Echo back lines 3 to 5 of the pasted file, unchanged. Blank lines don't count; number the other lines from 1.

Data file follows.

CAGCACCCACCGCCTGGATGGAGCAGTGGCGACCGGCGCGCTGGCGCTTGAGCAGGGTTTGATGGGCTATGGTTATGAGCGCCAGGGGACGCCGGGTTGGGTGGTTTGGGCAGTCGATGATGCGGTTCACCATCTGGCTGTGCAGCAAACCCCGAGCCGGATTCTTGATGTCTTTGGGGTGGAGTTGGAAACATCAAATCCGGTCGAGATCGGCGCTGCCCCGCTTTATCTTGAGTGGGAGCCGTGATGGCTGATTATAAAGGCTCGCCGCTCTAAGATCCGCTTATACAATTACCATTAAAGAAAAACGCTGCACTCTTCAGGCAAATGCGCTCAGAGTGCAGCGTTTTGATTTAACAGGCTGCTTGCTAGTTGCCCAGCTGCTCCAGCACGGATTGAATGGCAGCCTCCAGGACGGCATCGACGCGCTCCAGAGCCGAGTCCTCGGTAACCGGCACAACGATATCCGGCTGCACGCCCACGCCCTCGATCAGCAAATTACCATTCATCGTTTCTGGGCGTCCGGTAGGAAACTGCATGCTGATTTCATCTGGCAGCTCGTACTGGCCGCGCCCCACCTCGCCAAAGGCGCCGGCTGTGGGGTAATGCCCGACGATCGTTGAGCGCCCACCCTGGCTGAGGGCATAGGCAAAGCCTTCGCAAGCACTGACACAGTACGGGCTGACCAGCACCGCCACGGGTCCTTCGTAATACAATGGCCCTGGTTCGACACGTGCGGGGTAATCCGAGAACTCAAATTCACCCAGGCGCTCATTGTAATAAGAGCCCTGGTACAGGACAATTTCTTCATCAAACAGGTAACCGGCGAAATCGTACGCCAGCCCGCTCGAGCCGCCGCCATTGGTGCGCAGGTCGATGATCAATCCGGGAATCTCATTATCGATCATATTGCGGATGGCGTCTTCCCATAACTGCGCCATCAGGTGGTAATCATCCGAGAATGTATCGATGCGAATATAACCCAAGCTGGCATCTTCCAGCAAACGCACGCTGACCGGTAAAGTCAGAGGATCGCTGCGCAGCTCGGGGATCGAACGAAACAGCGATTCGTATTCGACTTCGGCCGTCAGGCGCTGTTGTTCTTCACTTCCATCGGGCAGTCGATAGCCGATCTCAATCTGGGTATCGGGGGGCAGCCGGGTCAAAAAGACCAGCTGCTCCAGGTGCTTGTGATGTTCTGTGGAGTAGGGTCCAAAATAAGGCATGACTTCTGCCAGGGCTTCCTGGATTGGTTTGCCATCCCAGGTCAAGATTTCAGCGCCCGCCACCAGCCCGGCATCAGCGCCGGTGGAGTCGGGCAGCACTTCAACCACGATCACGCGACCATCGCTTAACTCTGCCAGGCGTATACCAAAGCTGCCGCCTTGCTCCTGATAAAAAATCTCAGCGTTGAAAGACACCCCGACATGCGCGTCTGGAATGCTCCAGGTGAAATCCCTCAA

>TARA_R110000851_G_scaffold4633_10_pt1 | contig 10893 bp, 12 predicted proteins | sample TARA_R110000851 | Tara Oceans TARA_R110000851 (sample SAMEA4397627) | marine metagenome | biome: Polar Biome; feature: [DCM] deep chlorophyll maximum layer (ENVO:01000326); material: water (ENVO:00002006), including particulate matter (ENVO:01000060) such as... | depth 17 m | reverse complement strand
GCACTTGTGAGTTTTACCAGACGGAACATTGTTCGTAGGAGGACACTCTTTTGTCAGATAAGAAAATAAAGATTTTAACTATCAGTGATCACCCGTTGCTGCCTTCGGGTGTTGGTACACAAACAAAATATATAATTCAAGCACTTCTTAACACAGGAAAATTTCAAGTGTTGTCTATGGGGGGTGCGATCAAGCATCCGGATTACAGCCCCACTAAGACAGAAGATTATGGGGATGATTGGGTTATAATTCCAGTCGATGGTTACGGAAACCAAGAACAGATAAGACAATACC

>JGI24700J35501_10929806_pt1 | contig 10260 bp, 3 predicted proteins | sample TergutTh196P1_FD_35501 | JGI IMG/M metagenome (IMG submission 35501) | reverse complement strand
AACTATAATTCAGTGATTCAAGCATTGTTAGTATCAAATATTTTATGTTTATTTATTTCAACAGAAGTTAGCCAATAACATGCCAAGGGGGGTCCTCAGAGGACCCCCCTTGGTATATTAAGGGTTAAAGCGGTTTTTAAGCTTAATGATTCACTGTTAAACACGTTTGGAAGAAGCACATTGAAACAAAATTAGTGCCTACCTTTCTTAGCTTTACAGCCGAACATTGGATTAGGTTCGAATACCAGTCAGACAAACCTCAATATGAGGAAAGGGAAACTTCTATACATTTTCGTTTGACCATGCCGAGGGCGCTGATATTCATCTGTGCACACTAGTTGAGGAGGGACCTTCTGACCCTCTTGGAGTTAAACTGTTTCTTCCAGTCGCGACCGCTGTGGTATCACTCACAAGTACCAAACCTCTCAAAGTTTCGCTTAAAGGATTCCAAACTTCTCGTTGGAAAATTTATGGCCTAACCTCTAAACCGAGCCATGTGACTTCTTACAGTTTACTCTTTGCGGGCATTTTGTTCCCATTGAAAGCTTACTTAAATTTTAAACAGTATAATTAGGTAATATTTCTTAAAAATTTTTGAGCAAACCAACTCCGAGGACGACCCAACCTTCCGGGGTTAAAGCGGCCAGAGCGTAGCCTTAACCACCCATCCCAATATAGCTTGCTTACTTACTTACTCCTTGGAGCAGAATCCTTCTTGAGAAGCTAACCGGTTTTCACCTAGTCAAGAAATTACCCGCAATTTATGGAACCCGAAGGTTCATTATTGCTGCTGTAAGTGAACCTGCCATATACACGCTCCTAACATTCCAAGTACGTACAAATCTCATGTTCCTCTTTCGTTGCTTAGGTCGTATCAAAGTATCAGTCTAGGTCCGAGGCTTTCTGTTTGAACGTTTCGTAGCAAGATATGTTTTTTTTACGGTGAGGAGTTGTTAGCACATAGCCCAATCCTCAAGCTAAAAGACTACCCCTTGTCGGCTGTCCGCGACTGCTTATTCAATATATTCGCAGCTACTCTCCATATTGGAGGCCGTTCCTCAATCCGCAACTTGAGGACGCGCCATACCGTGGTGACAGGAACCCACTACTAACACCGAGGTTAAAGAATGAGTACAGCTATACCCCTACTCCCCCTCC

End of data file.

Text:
GCACTTGTGAGTTTTACCAGACGGAACATTGTTCGTAGGAGGACACTCTTTTGTCAGATAAGAAAATAAAGATTTTAACTATCAGTGATCACCCGTTGCTGCCTTCGGGTGTTGGTACACAAACAAAATATATAATTCAAGCACTTCTTAACACAGGAAAATTTCAAGTGTTGTCTATGGGGGGTGCGATCAAGCATCCGGATTACAGCCCCACTAAGACAGAAGATTATGGGGATGATTGGGTTATAATTCCAGTCGATGGTTACGGAAACCAAGAACAGATAAGACAATACC

>JGI24700J35501_10929806_pt1 | contig 10260 bp, 3 predicted proteins | sample TergutTh196P1_FD_35501 | JGI IMG/M metagenome (IMG submission 35501) | reverse complement strand
AACTATAATTCAGTGATTCAAGCATTGTTAGTATCAAATATTTTATGTTTATTTATTTCAACAGAAGTTAGCCAATAACATGCCAAGGGGGGTCCTCAGAGGACCCCCCTTGGTATATTAAGGGTTAAAGCGGTTTTTAAGCTTAATGATTCACTGTTAAACACGTTTGGAAGAAGCACATTGAAACAAAATTAGTGCCTACCTTTCTTAGCTTTACAGCCGAACATTGGATTAGGTTCGAATACCAGTCAGACAAACCTCAATATGAGGAAAGGGAAACTTCTATACATTTTCGTTTGACCATGCCGAGGGCGCTGATATTCATCTGTGCACACTAGTTGAGGAGGGACCTTCTGACCCTCTTGGAGTTAAACTGTTTCTTCCAGTCGCGACCGCTGTGGTATCACTCACAAGTACCAAACCTCTCAAAGTTTCGCTTAAAGGATTCCAAACTTCTCGTTGGAAAATTTATGGCCTAACCTCTAAACCGAGCCATGTGACTTCTTACAGTTTACTCTTTGCGGGCATTTTGTTCCCATTGAAAGCTTACTTAAATTTTAAACAGTATAATTAGGTAATATTTCTTAAAAATTTTTGAGCAAACCAACTCCGAGGACGACCCAACCTTCCGGGGTTAAAGCGGCCAGAGCGTAGCCTTAACCACCCATCCCAATATAGCTTGCTTACTTACTTACTCCTTGGAGCAGAATCCTTCTTGAGAAGCTAACCGGTTTTCACCTAGTCAAGAAATTACCCGCAATTTATGGAACCCGAAGGTTCATTATTGCTGCTGTAAGTGAACCTGCCATATACACGCTCCTAACATTCCAAGTACGTACAAATCTCATGTTCCTCTTTCGTTGCTTAGGTCGTATCAAAGTATCAGTCTAGGTCCGAGGCTTTCTGTTTGAACGTTTCGTAGCAAGATATGTTTTTTTTACGGTGAGGAGTTGTTAGCACATAGCCCAATCCTCAAGCTAAAAGACTACCCCTTGTCGGCTGTCCGCGACTGCTTATTCAATATATTCGCAGCTACTCTCCATATTGGAGGCCGTTCCTCAATCCGCAACTTGAGGACGCGCCATACCGTGGTGACAGGAACCCACTACTAACACCGAGGTTAAAGAATGAGTACAGCTATACCCCTACTCCCCCTCC